Tonight’s State of the Union will deliver little surprise about the end the Obama administration.
AMAZINGLY UNGRACIOUS ERA
First, please stipulate that the very idea of a State of the Union address is a concept that should have gone out with top hats on Inauguration Day.
We will not assault your eyes with another lamentation of this overstuffed overwrought and mostly meaningless ritual. But suffice to say it is so far out of whack with its intended purpose as a duty of the executive to the legislative branch as to be laughable.
It’s supposed purpose in the television age is to give the president an opportunity to lay out his vision for the coming year, and exhort Congress to action. Almost invariably, though, these speeches turn into laundry lists and brag sheets.
But all the same these addresses provide helpful waypoints to check a president’s progress. So let’s do that, shall we?
It’s hard to remember now what Washington was like at this time seven years ago. The city was brimming with energy and excitement ahead of the inauguration. Even people who had opposed Obama welcomed the end of the Bush era and the start of something new. Republicans were terrified and desperate for ways to show they would work with the president. They were afraid to oppose him; sounds hilarious now.
But starting the first month with his stimulus, and plowing right into ObamaCare despite widespread opposition, all that quickly changed.
He plunged ahead using party line votes and procedural tricks and managed to set the template for the seven years to come: uncompromising and unproductive. Simply put, by being ungracious, Obama let his opponents off the hook. He tried to crush them but instead forged a hard and unyielding resistance. Welcome to House minority, Democrats.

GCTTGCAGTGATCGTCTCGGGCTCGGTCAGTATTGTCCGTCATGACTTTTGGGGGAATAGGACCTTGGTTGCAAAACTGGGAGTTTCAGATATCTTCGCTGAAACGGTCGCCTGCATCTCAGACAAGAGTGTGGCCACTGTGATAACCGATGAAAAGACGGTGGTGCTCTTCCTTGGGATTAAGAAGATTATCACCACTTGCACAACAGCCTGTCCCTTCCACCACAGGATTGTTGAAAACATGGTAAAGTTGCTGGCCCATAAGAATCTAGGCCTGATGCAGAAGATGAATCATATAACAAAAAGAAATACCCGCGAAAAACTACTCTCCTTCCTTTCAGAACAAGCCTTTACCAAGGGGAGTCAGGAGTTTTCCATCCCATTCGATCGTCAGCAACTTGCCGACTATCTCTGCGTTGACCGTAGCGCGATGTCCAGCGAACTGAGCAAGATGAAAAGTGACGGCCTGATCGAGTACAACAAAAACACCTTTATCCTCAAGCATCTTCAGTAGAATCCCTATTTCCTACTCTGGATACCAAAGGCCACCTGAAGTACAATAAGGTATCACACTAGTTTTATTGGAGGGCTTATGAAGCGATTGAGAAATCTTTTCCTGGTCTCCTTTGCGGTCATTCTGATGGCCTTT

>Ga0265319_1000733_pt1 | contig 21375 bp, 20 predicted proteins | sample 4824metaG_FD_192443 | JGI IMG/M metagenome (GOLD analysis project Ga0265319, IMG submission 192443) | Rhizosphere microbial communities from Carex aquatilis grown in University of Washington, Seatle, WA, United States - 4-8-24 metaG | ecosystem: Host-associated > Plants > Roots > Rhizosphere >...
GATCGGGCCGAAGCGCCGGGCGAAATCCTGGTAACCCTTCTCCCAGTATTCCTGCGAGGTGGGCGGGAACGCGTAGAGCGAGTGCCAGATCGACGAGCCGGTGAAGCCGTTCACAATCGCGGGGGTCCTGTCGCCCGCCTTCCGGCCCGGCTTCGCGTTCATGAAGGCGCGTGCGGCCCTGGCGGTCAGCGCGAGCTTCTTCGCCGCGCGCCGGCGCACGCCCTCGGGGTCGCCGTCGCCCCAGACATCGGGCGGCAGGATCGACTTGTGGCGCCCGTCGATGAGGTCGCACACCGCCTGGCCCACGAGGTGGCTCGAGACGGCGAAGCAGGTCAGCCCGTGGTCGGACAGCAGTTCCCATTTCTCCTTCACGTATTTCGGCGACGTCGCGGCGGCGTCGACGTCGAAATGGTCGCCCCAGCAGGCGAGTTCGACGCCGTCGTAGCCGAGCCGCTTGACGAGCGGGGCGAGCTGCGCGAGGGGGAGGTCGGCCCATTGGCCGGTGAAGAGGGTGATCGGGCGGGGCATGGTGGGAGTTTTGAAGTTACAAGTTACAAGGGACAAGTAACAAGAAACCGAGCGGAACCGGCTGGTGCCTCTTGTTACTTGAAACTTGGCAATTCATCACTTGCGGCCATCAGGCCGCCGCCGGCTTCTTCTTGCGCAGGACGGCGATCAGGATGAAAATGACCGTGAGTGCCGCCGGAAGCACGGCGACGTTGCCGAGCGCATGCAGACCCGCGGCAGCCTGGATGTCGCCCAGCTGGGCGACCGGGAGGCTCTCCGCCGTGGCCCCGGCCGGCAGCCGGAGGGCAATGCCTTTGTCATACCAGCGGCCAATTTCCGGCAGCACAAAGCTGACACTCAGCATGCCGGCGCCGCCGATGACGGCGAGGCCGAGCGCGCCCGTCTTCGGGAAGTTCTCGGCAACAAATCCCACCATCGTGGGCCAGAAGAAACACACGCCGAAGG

Occasional triumphs, like killing Usama Bin Laden only occasionally bubbled Obama back to majority support, quickly deflated by the next partisan gambit. His grind-it-out, scorched earth election of 2012 was a fitting midway point. He became the first president re-elected with a smaller electoral vote margin than he was originally elected.
By the time we made it to the signal moments – the revelation of the “if you like it you can keep it” bologna, the ISIS debacle and the 2014 midterm pummeling – it all seemed to be reading from the same old script. Obama was right. He was just sorry you weren’t smart enough to understand.
So he arrives here drained of his power as an inspirational figure to all but his true loyalists and more of a cautionary tale about what happens to a politician who preaches hope, but doesn’t really hold it in his heart.